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The Umbrella Unfurled
Its Remarkable Life And Times
By Nigel Rodgers
Bene Factum Publishing LtdCopyright © 2013 Nigel Rodgers
All rights reserved.
The Dawn of the Umbrella
In the beginning was the parasol. Lighter than the umbrella, the parasol precedes its bulkier brother by millennia, for the sun's rays are stopped even by the flimsiest of shelters. To distinguish between the two in early times is pointless anyway. Today, the same objects function in India as both umbrella and sunshade, depending on weather.
The parasol was first seen in ancient Egypt, the Middle East, India and China. Carried solemnly in victory parades or religious rites, it exalted the majesty and divinity of gods, god-kings and high priests. Normally it was carried by slaves or servants, for these early sunshades were large, heavy, highly decorated artefacts.
In Egypt parasols initially sheltered only the pharaoh's head. There was a religious element behind such exclusivity. The Egyptians believed that the sky-goddess Nut shielded humanity by arching her star-spangled body over the night sky, only her toes and fingertips touching the earth. When they raised up their parasols, ancient Egyptians were partly trying to emulate their maternal goddess's protection. A grand parasol above the pharaoh stressed his divinity and power. To 'fall under the pharaoh's shadow' meant falling under his power.
The Egyptian sun itself, however, was good enough reason for seeking shade. The privilege and comfort of being shaded gradually filtered down to the rest of the court. Wall paintings of around 1200BC from tombs in Thebes (Luxor) show princesses or court ladies driving in elegant little two-horse chariots with fringed sunshades. Such early parasols may have been made of leaves or linen, with bamboo or similar ribs. Fragile objects, they were not designed to repel rain. But it hardly ever rains in Upper Egypt.
The royal parasol fashion spread. In alabaster reliefs dating to c.650BC from an Assyrian palace at Nineveh, now in Iraq, King Ashurbanipal is shown taking part in a military procession. A slave or a courtier just behind him is holding a sunshade to shield the king in his chariot. This parasol appears to have been an exceptionally hefty object. Its long thick pole required both hands to support it, while a heavy linen flap hanging behind it and tassels around its base gave almost all-round shelter. In short, no dainty sunshade but a power-parasol.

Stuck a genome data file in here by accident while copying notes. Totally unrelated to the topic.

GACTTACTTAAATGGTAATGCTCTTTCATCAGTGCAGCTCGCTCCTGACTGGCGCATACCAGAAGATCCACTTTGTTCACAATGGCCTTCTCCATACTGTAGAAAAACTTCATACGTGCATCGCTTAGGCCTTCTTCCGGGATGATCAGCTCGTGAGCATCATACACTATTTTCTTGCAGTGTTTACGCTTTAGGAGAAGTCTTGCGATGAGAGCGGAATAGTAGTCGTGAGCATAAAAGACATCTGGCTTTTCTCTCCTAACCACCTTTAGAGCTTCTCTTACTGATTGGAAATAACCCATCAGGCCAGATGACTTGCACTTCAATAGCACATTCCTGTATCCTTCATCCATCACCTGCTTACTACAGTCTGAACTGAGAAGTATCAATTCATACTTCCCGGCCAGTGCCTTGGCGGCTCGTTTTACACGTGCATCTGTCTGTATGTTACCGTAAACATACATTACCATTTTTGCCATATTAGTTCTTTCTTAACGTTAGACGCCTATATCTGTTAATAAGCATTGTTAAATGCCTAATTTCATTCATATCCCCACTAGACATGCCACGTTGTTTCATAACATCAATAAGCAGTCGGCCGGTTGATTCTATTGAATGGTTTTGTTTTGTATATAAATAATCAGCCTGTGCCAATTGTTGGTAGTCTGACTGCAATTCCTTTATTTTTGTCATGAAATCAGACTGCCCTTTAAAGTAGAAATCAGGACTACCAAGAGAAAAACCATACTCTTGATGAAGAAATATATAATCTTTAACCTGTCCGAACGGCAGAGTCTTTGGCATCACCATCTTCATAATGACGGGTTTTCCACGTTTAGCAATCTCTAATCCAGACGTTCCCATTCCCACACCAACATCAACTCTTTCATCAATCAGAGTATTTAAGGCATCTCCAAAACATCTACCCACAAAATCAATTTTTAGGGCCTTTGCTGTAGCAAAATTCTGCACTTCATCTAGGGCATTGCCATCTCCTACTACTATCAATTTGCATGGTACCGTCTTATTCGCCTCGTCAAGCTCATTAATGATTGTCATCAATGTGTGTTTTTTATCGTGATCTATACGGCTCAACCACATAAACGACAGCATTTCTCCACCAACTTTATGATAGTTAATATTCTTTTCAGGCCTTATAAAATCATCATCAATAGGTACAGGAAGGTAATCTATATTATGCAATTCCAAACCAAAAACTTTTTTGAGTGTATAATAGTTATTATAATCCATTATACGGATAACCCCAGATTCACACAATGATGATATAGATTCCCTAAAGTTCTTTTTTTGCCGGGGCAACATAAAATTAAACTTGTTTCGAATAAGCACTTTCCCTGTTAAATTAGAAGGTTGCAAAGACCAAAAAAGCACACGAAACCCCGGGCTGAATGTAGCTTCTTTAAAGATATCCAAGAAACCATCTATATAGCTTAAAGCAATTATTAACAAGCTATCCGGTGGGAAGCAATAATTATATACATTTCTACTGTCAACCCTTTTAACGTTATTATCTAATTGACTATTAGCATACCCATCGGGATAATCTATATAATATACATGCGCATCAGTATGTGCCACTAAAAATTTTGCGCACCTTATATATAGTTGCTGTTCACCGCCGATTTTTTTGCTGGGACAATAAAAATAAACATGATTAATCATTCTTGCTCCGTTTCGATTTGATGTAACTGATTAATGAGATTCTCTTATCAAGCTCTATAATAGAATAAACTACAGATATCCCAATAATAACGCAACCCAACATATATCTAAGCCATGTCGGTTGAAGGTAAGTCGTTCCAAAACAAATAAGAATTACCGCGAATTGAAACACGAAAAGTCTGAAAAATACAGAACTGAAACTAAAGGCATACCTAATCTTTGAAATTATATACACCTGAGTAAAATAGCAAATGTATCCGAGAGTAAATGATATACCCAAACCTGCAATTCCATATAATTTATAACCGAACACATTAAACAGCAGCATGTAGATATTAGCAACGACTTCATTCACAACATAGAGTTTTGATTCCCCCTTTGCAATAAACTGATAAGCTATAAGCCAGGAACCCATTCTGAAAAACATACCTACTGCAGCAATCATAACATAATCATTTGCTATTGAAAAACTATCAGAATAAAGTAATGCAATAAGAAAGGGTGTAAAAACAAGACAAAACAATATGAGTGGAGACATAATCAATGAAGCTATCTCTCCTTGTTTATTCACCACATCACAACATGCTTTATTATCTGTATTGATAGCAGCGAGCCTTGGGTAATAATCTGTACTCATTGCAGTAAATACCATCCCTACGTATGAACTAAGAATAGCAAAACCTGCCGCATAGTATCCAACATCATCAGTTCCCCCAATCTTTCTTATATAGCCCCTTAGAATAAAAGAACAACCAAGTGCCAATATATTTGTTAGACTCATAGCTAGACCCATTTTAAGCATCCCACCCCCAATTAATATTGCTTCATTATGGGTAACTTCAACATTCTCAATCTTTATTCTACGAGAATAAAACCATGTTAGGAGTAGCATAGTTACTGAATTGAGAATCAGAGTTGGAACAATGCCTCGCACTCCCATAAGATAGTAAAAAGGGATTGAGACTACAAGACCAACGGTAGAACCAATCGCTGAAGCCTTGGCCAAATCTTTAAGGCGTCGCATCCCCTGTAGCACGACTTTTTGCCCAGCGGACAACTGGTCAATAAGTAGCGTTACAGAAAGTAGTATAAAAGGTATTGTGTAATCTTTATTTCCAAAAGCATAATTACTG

As such it suited the ruler of the world's first superpower whose war chariots had carved out an empire stretching from Egypt to Iran, crushing in their path peoples such as the Israelites. However Ashurbanipal, also famed as the first monarch to have founded a library, was the last of his dynasty to rule a great kingdom. It collapsed soon afterwards, Nineveh falling to the combined attacks of the Babylonians and Persians. What happened to the royal parasol remains unknown.
The Persians, the heirs of Ashurbanipal's imperialism, also inherited the custom of using parasols as regal props. According to the Athenian historian Xenophon in his history Cyropedia (Boyhood of Cyrus), written c.380BC, Persian royalty and nobles made use of elaborate parasols against the sun's heat. King Xerxes I is depicted in about 480BC on a ceremonial gate at Persepolis, the ceremonial capital, a solemn procession of one under a parasol. In another carving, he is shown receiving tributaries and courtiers. Above him are two young slaves. One holds a parasol over the royal head while another wields what looks like a fly whisk. (Zoroastrian Persians had a particular abhorrence of flies, regarding them as emissaries of Satan.)
In India the umbrella has been linked with power, prestige and religion for more than 3000 years. Typical of such power-parasols was the nava-danda. This had seven tiers of scarlet and gold cloth covered with 32 strings of pearls, a frame of pure gold and a handle made of a ruby with a diamond knob. It was deemed suitable only for monarchs on grand occasions such as coronations. Little wonder that the Mogul rulers of India in the 16th and 17th centuries restricted the use of such sunshields to their own dynasty. Nobles had to be content with a white parasol with gold fringes.
The ancient Persian name for provincial governor sattrapas (satrap) may be the origin of Ch'hatra-pati, Lord of the Umbrella, a title assumed by later rulers in India such as the Mahratta princes of Punah and Sattara. A Maharajah of Nagpur had a ceremonial umbrella with sixteen ribs covered in silk and adorned with silver and gold decorations. This mighty sunshade was shown at the Great Exhibition in London in 1851. The ruler of Ova proudly called himself 'King of the White Elephant and Lord of the Twenty-Four Parasols'. The rajahs of Cochin even incorporated the outline of an umbrella in their postage stamps, so pervasive was Indian brollymania by the 19th century. Among the many titles of the kings of Burma in 1859 was 'Lord of the Great Parasol'.
In 1638 the German traveller Johann Albrecht von Mandelsloh noted the widespread Indian use of ceremonial parasols. 'No one who thinks himself a person of any importance in Goa appears on foot in the street but has himself carried by slaves in a palanquin with a great quitesol or sunshade to protect him from the sun's heat and also for pomp and show', he wrote. As the British began settling in southern India in the late 17th century, they adopted the ceremonial use of the parasol/umbrella, then little known in Britain. In 1687 in Madras (Chennai) aldermen of the Madras Corporation were permitted to carry kettysols (a variant of the Portuguese quitesol) to demonstrate their authority.